Communicating God: Doctrine of Scripture 1

Who speaks in Scripture? I was teaching on the doctrine of Scripture recently and was struck again by the fluidity with which the Bible itself addresses this question. There is no question to my mind that the Bible is comfortable describing itself as ‘the word of God’. This is derived from the use that God makes of these particular sanctified words for his divinely effective communicative acts (2 Tim 3:15-17). But isn’t Jesus the Word of God? (John 1:1-18). What is the relation of the words of Scripture and Jesus Christ, the Word in flesh? What is the role of the Spirit? (Mk 12:36; Acts 4:25; Heb 3:7; 1 Peter 1:10,11

Over a series of posts I’m hoping to take a look at how the word/speaking of God is described in Hebrews. We’ll start with the first couple of verses:

Long ago God spoke to the fathers by the prophets at different times and in different ways. In these last days, He has spoken to us by His Son. God has appointed Him heir of all things and made the universe through Him. (Hebrews 1:1–2 HCSB)

It seems to me that the point of this passage is to emphasise the contrast in the mediation of God’s word/speaking (by a Son, rather than by the prophets) as opposed to contrasting the content of God’s word/speaking. Just as God previously exercised his communicative agency through the communicative acts of the prophets (acts of speaking and dramatising which are then transmitted and textually canonised: all of which are significant and are part of the communicative act), so he now speaks to us by his Son. The incredible set of Christological statements that follow stress the contrast in nature between these mediators, but interestingly, they don’t necessarily imply a different manner of communication. The words spoken to us by the Son aren’t necessarily different in form from those spoken by the prophets. What is emphasised is the thoroughly different person of the mediator and thus the more serious nature of failing to pay attention to the word he speaks on God’s behalf. Verse 2b-4 traces the superiority of the Son in a narrative from creation to redemption. At the centre is the claim that the Son doesn’t merely act within God’s overarching communicative agency to speak God’s word: he exactly expresses God’s nature. His being is the personal communication of God. He is the expression/representation of God’s nature/being (χαρακτὴρ τῆς ὑποστάσεως αὐτοῦ). As such he exercises the communicative agency of God directly: he sustains all things by his powerful word. The implications of this are drawn forcefully in the opening verses of Chapter 2:  We must, therefore, pay even more attention to what we have heard (Hebrews 2:1 HCSB)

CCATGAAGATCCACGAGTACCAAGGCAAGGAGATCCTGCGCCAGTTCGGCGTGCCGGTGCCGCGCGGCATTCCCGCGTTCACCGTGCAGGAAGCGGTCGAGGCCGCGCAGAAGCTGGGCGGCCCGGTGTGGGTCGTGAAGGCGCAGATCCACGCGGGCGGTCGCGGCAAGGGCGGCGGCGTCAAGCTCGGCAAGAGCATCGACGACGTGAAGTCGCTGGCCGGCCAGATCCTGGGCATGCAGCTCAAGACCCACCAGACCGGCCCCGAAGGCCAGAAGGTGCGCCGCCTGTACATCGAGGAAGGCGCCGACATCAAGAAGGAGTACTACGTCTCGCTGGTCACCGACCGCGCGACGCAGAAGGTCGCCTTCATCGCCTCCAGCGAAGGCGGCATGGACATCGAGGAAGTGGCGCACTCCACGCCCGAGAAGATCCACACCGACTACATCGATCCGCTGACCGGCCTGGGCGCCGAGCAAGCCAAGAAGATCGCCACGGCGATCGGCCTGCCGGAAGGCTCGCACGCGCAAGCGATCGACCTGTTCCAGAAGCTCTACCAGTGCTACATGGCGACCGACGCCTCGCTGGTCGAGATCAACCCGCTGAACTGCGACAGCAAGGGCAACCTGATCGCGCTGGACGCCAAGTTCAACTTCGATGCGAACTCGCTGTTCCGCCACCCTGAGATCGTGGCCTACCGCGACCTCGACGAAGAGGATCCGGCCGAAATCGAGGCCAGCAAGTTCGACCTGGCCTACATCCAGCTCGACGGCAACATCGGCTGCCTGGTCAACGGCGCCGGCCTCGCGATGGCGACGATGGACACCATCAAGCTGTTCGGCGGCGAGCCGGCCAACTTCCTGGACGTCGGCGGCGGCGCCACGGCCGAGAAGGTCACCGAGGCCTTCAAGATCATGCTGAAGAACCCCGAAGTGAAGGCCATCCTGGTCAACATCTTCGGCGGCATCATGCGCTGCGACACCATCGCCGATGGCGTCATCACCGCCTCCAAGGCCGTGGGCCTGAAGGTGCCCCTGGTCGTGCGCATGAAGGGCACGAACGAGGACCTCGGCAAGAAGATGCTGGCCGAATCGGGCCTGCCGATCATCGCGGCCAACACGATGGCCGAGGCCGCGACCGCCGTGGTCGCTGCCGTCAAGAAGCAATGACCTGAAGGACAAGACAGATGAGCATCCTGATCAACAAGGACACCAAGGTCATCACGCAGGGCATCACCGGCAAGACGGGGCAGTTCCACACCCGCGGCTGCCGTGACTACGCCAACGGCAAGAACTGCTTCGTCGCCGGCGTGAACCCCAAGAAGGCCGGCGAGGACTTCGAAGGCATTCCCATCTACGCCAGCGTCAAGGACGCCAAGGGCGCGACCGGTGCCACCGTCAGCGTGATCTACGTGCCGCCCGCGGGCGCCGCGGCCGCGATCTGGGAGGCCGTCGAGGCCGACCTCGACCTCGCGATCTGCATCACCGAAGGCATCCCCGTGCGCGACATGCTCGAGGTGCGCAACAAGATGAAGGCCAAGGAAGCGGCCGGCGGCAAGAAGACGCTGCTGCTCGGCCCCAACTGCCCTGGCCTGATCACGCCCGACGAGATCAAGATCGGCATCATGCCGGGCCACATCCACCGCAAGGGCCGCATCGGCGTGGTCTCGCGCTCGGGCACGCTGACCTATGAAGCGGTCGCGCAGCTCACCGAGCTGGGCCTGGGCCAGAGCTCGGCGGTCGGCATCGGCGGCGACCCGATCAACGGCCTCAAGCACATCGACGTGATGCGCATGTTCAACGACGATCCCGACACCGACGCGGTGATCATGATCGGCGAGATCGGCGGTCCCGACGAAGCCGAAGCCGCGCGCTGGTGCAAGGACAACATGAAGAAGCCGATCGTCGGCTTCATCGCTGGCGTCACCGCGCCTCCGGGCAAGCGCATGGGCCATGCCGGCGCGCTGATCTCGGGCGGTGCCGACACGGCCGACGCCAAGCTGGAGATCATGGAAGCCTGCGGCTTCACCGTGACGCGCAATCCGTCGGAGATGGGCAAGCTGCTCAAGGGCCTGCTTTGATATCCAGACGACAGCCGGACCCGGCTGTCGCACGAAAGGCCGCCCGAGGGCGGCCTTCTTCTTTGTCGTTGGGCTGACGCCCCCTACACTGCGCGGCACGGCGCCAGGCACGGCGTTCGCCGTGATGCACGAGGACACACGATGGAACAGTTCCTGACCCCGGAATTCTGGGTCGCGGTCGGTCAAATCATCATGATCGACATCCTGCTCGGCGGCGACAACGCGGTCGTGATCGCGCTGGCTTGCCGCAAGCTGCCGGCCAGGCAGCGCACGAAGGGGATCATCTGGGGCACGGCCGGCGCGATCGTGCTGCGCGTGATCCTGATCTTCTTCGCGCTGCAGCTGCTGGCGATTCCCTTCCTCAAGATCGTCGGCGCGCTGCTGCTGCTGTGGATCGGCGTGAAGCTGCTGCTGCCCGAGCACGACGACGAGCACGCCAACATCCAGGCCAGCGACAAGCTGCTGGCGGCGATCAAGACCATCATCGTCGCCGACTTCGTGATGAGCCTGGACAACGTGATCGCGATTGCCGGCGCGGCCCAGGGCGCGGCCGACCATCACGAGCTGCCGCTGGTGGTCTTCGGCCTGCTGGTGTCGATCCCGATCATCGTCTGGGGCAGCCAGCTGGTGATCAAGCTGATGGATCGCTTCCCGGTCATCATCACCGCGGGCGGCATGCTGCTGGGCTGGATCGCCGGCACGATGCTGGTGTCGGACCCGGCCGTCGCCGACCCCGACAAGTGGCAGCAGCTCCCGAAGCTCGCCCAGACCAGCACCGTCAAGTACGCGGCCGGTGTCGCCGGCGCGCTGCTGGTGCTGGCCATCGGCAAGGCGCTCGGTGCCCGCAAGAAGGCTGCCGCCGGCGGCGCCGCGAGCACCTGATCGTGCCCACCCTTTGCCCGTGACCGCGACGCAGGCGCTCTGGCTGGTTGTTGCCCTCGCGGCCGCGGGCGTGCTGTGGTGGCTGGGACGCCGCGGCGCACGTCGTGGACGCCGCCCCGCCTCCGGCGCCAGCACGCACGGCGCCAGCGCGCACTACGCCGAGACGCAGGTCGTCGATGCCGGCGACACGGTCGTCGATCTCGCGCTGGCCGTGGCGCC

But notice that the hearers/readers of Hebrews aren’t assumed to have heard/seen/interacted with Jesus directly.

…how will we escape if we neglect such a great salvation? It was first spoken by the Lord and was confirmed to us by those who heard Him. At the same time, God also testified by signs and wonders, various miracles, and distributions of gifts from the Holy Spirit according to His will.” (Hebrews 2:3–4 HCSB)

The form of the word of God to which they must pay careful attention is not materially different to that which the Fathers heard/read from the prophets. And the content of the word of God, while further revealed through the Son, is not categorically different from the words spoken by the prophets either. The liberal use of scripture in the following chapters testify to this. It is the person of the  mediator who has changed. Or more correctly, the God who speaks has been revealed to be also personally identical to, yet distinguishable from, the person through whom he speaks. This, of course, does not leave the communicative act unchanged as a totality, i.e., in it’s definitiveness; it’s clarity; it’s authority; it’s effectiveness. But, at least in these verses, the author of Hebrews does not appear to consider that the communicative act of God through the Son (speaking, dramatising, transmission and textual canonisation) is formally different to those which God had previously employed.

Ok, stay tuned… the next bit is slightly more crazy: God talking to God in Scripture.


Update: I’ve edited this post a little for clarity. Also, Chris Swann has posted an interesting set of questions flowing out of the same passage: how it’s possible for Jesus to make God known with a depth, reality and clarity never before attained (and not since transcended). How it’s possible for him to draw us into a certain kind of relationship with this God. Check it out.

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